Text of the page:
Monday, January 25, 2010

Year of Reading Faulkner: The Sound and The Fury Update 2

The Sound and The Fury: Update 2
(Read Update 1)

So I cheated...
I read the Wikipedia page on this book after reading the Quentin section. It gave me comfort to know I am not alone. Quentin and this section are screw-ups. Figure myself to pretty savvy with the post-mod stuff, since I'm toting around a copy of A Thousand Plateaus most days, but putting the pieces of that together was difficult. To say Faulkner throws the reader into the action is a misnomer, instead he throws you in the aftermath of the action, to put together a body just from bullet holes.

A note--possibly a suicide note, someone point me to where that is in the section however. Concern/lack of concern about time---it doesn't matter to someone about to kill themselves. The immigrant girl---an obvious Caddy reference and Shreve's comment about how "it happens all the time" about how children follow him around, yes, Quentin is distraught over a lost childhood.

I understood they sold Benjy's "pasture" for Quentin's Harvard education, okay but why is that Benjy's pasture? Where is Quentin's pasture? Why doesn't he have a pasture? Do the other children have pastures?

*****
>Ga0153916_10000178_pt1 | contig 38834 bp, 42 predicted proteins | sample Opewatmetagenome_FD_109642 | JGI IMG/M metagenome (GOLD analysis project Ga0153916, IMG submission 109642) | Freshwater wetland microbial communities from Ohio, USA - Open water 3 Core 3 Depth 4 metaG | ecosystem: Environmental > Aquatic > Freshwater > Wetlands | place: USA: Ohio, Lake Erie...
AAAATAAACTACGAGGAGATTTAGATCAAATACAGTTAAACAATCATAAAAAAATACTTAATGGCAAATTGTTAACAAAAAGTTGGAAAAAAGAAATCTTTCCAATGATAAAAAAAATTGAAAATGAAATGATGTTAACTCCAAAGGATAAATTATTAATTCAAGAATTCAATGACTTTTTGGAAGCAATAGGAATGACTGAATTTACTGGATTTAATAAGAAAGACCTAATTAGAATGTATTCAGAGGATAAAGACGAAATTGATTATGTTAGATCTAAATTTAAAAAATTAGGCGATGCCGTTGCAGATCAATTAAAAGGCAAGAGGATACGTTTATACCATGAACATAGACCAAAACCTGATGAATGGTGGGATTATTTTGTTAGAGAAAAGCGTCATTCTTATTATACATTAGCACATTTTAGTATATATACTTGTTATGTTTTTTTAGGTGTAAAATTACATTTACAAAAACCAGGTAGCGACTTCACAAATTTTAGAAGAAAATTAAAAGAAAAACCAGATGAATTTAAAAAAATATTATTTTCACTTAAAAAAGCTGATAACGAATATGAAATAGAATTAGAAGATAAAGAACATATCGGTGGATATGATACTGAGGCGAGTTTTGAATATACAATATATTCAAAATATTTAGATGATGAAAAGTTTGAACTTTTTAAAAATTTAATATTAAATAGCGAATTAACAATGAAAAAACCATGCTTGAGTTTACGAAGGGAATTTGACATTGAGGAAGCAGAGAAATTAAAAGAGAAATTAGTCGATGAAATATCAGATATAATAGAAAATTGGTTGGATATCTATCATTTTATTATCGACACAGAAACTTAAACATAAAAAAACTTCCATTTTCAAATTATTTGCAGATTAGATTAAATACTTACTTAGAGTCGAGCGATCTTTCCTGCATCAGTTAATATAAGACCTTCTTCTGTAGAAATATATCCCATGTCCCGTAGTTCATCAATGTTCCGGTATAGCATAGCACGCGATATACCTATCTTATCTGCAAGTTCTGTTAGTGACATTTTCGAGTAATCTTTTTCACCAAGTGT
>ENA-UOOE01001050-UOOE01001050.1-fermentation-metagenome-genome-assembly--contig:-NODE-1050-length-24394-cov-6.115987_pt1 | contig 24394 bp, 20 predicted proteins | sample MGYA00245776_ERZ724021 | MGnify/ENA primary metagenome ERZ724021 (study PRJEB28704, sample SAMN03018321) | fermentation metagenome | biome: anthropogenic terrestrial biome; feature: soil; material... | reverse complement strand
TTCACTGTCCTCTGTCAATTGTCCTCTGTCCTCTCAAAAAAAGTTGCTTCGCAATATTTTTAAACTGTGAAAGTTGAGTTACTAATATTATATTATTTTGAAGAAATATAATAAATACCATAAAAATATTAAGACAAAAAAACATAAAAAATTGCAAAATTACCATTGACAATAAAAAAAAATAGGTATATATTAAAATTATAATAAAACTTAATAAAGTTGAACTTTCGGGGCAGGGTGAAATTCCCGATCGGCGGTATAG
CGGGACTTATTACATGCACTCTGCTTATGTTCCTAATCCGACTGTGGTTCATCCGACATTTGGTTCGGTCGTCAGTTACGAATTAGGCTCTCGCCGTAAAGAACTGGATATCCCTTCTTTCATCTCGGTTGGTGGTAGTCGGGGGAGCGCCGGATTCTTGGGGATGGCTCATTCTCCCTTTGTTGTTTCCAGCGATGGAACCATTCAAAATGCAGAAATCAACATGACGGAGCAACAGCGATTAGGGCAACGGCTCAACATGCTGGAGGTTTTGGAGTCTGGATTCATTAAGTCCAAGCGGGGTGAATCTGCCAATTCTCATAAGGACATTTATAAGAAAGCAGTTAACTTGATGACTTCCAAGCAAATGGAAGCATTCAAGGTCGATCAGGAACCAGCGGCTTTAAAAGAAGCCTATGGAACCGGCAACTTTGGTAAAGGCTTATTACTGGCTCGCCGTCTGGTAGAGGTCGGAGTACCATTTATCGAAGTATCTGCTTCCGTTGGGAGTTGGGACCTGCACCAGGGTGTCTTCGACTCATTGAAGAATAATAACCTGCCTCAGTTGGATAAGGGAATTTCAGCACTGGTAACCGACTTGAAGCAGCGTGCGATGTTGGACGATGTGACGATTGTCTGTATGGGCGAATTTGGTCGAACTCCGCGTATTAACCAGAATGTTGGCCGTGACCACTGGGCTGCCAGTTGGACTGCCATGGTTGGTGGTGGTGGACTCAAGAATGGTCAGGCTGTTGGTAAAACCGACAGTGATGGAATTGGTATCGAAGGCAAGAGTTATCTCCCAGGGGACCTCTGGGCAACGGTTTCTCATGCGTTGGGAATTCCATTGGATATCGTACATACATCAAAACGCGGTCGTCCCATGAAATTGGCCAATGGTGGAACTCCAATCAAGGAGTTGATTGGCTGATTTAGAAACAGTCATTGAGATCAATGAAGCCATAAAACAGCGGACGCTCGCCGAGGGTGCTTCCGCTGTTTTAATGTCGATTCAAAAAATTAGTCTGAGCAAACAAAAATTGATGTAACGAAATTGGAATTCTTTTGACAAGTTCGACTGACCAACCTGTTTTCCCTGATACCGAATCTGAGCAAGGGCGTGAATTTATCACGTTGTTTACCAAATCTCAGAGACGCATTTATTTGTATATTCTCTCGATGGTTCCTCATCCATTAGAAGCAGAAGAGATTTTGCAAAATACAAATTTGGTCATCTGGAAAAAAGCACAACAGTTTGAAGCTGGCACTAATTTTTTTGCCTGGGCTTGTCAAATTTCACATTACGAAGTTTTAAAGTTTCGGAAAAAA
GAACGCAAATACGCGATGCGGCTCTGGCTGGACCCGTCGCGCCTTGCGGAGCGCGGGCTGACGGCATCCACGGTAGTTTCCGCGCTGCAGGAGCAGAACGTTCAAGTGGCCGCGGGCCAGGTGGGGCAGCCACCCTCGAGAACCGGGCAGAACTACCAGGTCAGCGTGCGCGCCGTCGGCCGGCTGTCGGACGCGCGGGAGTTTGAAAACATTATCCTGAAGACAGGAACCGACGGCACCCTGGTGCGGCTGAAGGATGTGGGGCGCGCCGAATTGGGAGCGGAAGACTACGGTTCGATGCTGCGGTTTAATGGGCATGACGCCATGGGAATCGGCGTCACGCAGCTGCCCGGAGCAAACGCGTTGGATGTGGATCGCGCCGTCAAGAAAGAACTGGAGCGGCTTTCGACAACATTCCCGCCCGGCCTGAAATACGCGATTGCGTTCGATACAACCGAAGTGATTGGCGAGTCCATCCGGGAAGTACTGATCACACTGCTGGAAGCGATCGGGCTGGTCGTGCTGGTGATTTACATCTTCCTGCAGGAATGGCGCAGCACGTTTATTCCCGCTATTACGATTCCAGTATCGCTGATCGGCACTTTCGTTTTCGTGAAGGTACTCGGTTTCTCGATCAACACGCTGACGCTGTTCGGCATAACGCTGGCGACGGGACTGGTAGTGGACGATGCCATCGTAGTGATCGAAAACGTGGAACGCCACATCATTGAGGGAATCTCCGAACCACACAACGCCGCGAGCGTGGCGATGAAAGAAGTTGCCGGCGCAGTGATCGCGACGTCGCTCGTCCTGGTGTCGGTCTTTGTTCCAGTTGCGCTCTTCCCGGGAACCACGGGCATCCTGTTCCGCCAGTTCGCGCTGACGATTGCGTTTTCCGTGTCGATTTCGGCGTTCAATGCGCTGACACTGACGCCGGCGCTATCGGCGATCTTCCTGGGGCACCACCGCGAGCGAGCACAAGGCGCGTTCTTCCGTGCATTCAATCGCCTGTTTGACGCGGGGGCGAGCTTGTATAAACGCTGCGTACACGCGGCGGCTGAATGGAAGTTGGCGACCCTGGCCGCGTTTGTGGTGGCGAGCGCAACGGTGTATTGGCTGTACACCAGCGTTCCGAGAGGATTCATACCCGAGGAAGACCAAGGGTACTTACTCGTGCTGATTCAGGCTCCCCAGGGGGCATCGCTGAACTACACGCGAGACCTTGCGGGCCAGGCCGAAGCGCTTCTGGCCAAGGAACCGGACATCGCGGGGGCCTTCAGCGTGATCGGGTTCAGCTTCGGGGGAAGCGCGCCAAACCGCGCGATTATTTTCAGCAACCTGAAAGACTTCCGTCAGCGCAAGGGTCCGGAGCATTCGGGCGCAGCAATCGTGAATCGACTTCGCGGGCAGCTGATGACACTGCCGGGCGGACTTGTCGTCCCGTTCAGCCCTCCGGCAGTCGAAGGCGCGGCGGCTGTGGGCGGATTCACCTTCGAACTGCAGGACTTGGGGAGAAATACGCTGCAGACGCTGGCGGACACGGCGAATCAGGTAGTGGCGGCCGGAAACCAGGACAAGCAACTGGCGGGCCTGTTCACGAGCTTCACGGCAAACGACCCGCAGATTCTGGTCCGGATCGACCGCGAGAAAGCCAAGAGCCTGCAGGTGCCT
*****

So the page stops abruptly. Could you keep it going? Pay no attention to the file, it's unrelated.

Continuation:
Dalton Ames. The unspeakable name. Beat up everyone as if they are Dalton Ames. Wikipedia told me Caddy was marrying Herbert to cover up the pregnancy with Dalton Ames, but I didn't catch that was the problem. All I realized was that Caddy was marrying Herbert, but Quentin was obsessed with Dalton Ames. Maybe I should read more than 7 or 8 pages at a time...

The southern vs. northern element in this section is fascinating--how white Southerners get along better with Southern blacks, as if both sides agree on repression. Odd, really. Chivalrous Southern Gentlemen, but not chivalrous to blacks.
And these are the inconsistencies of the Southern mindset...

After trudging through this, understanding, but not understanding, confused and in awe of sentences like these:

"Sometimes I could put myself to sleep saying that over and over until after the honeysuckle got all mixed up in it the whole thing came to symbolise night and unrest I seemed to be lying neither asleep nor awake looking down a long corridor of gray halflight where all stable things had become shadowy paradoxical all I had done shadows all I had felt suffered taking visible form antic and perverse mocking without relevance inherent themselves with the denial of the signficance they should have affirmed thinking I was I was not who was not was not who."
What does everyone else think so far?


  1. I'm a Faulkner fan...I trudged through this book when I was a Freshman in high school but have more appreciation for it now that I'm older. My favorite of his is "A Rose for Emily"

  2. i'll have to check that one sometime...


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